Benoît Jacquot’s Deep in the Woods screens this weekend as part of this year’s Rendezvous with French Cinema series, hosted by the Film Society at Lincoln Center and IFC. It does not yet have U.S. distribution.
The title refers not only to a physical position, but also a psycho-spiritual condition: this peculiar road movie-courtroom drama is often set on the back trails of rural 19th Century France—it meanders through isolated villages like Xena stripped of kitsch—but also features characters whose minds are lost in the deep recesses of human ignorance, naivete and superstition.
Nahuel Perez Biscayart plays the Templeton-faced itinerant Timothee, who rapes and ensorcells a young maiden (Isild Le Besco); as though he is literally magnetic, she abandons her father and her home to follow him on his wanderings. He is the master mesmerist, a puppeteer of human marionettes, the opposite of an exorcist. On the trip, he ravishes her at his whim, until one day she’s riding him, as if she contracted a sorcerous form of Stockholm Syndrome. She slips in and out of a trance, one moment a zombie under his thumb—when he publicly sears her like chattel, she hardly grimaces—the next a willful companion. Later, in court, she charges him with “repeated rape…by means of bewitchment”.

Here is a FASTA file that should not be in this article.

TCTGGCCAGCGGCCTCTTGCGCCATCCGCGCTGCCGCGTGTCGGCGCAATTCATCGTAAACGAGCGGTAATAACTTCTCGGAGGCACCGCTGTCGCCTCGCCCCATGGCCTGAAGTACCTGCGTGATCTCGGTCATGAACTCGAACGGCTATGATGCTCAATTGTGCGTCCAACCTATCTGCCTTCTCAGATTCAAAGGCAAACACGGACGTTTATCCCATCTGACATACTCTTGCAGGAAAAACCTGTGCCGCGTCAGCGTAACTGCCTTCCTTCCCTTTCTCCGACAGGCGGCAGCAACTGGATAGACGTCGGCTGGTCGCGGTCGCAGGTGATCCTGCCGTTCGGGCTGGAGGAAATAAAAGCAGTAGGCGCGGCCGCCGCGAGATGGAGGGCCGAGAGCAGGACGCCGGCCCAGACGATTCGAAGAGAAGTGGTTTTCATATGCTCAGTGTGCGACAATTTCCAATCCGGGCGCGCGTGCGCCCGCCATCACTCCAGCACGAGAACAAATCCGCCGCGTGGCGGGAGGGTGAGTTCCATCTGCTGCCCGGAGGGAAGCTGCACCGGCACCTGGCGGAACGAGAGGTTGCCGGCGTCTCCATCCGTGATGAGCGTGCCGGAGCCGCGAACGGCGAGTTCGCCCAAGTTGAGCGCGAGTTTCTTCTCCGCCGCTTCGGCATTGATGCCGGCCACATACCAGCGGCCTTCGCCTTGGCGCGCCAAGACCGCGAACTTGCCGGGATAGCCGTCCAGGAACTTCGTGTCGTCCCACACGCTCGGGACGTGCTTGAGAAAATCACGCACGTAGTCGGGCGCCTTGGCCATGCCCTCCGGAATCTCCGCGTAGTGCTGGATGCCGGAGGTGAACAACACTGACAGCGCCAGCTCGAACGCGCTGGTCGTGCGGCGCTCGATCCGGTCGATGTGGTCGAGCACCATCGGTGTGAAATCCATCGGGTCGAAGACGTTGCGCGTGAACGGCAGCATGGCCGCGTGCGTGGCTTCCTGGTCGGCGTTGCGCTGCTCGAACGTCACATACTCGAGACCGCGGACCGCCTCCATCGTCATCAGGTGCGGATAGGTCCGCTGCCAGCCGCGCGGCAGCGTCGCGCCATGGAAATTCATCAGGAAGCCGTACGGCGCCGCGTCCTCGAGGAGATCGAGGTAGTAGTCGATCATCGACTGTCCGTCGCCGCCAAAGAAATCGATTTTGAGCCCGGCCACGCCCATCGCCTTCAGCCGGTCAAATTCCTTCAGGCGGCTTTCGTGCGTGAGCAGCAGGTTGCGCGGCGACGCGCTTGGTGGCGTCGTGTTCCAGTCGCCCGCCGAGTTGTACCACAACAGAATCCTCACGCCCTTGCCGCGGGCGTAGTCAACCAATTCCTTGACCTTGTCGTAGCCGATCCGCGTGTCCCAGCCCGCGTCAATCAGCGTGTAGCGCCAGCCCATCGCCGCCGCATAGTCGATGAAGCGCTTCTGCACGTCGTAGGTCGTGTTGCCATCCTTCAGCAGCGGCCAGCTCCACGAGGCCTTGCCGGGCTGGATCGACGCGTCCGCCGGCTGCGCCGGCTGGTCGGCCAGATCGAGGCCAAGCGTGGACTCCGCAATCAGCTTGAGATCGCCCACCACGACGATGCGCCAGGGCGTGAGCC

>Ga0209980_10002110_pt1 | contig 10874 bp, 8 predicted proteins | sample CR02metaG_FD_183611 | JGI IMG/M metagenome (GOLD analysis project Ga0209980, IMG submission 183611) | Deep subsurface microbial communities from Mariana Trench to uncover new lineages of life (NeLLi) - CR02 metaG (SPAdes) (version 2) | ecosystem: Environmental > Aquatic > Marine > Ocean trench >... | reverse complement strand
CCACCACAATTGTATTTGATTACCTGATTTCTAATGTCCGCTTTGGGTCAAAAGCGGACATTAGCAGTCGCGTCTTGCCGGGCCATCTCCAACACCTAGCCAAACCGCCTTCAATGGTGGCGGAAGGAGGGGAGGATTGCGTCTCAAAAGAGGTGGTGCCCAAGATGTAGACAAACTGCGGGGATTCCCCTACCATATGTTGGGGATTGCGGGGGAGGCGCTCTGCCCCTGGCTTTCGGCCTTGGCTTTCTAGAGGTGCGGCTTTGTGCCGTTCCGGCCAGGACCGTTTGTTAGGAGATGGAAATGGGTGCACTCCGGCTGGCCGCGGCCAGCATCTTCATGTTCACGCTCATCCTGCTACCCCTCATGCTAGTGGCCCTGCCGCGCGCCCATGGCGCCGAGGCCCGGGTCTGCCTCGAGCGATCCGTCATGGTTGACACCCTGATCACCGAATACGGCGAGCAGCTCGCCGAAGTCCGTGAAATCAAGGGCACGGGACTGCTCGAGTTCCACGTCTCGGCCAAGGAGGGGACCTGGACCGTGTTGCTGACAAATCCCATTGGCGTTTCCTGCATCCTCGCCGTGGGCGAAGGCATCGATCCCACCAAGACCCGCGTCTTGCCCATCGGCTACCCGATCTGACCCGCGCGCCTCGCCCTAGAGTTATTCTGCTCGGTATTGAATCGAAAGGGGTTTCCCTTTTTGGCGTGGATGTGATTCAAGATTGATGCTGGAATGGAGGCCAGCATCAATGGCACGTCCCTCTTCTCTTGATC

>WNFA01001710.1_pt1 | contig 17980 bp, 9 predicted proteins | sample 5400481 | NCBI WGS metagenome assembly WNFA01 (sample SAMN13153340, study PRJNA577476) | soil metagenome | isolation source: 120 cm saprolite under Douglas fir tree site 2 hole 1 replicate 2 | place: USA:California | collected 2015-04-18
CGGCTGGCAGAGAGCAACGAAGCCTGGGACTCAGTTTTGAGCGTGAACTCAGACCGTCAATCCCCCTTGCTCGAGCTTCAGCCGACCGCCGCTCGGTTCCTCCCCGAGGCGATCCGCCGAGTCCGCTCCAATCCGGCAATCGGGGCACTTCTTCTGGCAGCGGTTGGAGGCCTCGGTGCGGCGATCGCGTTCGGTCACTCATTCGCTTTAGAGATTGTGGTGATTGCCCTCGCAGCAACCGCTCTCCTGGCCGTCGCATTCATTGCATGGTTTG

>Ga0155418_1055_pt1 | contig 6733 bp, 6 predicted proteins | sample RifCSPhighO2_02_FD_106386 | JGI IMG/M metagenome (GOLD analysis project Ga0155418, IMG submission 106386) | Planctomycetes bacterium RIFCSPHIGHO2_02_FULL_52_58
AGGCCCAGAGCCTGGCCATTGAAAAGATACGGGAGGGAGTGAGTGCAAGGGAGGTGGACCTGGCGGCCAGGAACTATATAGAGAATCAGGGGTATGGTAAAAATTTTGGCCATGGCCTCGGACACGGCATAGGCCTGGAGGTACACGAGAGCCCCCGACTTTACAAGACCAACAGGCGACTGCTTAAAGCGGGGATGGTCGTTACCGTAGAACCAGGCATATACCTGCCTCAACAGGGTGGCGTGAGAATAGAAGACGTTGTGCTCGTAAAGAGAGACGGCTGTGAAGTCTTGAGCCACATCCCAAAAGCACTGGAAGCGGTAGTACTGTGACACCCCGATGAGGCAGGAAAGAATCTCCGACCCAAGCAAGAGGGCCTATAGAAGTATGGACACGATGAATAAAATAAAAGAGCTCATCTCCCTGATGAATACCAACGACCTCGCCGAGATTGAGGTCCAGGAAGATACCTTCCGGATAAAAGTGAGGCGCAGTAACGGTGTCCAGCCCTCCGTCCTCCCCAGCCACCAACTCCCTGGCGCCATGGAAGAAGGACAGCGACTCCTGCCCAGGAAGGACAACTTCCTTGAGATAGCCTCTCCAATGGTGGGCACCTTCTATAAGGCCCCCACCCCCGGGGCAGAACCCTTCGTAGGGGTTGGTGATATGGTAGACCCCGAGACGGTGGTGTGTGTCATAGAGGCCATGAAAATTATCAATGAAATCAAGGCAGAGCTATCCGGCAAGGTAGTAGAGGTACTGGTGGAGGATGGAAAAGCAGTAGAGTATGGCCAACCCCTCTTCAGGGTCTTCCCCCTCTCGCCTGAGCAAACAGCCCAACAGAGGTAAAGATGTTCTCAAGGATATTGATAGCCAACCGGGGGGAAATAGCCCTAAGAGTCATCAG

Timothee is a stand-in for movie directors—he’s a voyeur, and a controller, abuser, manipulator, and exploiter of women; as such, and with his fondness for spectacle, he seems an heir to Bergman’s Magician. But he’s also a Caligari-esque Svengali: this is less a movie about movies than one about sexual politics. Woods explores the mysteries of female subjugation, set when distaff sexual desire was still mystical and strange. But Timothee eventually loses his grip, and ends the film in jail; Woods also captures the moment in history when women snapped out of the spell of oppression into which they’d been helplessly cast. Humanity eventually emerged from the woods.